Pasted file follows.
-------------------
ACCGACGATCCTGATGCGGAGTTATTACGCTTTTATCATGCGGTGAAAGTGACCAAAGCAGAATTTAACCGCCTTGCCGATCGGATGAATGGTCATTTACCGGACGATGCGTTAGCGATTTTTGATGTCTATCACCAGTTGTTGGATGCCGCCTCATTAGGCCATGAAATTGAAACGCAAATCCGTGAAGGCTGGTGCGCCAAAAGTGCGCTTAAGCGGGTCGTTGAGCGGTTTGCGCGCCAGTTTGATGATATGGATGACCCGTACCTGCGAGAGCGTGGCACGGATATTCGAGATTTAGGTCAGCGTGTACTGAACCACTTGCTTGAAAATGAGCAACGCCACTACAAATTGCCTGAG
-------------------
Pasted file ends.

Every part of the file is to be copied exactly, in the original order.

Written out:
ACCGACGATCCTGATGCGGAGTTATTACGCTTTTATCATGCGGTGAAAGTGACCAAAGCAGAATTTAACCGCCTTGCCGATCGGATGAATGGTCATTTACCGGACGATGCGTTAGCGATTTTTGATGTCTATCACCAGTTGTTGGATGCCGCCTCATTAGGCCATGAAATTGAAACGCAAATCCGTGAAGGCTGGTGCGCCAAAAGTGCGCTTAAGCGGGTCGTTGAGCGGTTTGCGCGCCAGTTTGATGATATGGATGACCCGTACCTGCGAGAGCGTGGCACGGATATTCGAGATTTAGGTCAGCGTGTACTGAACCACTTGCTTGAAAATGAGCAACGCCACTACAAATTGCCTGAG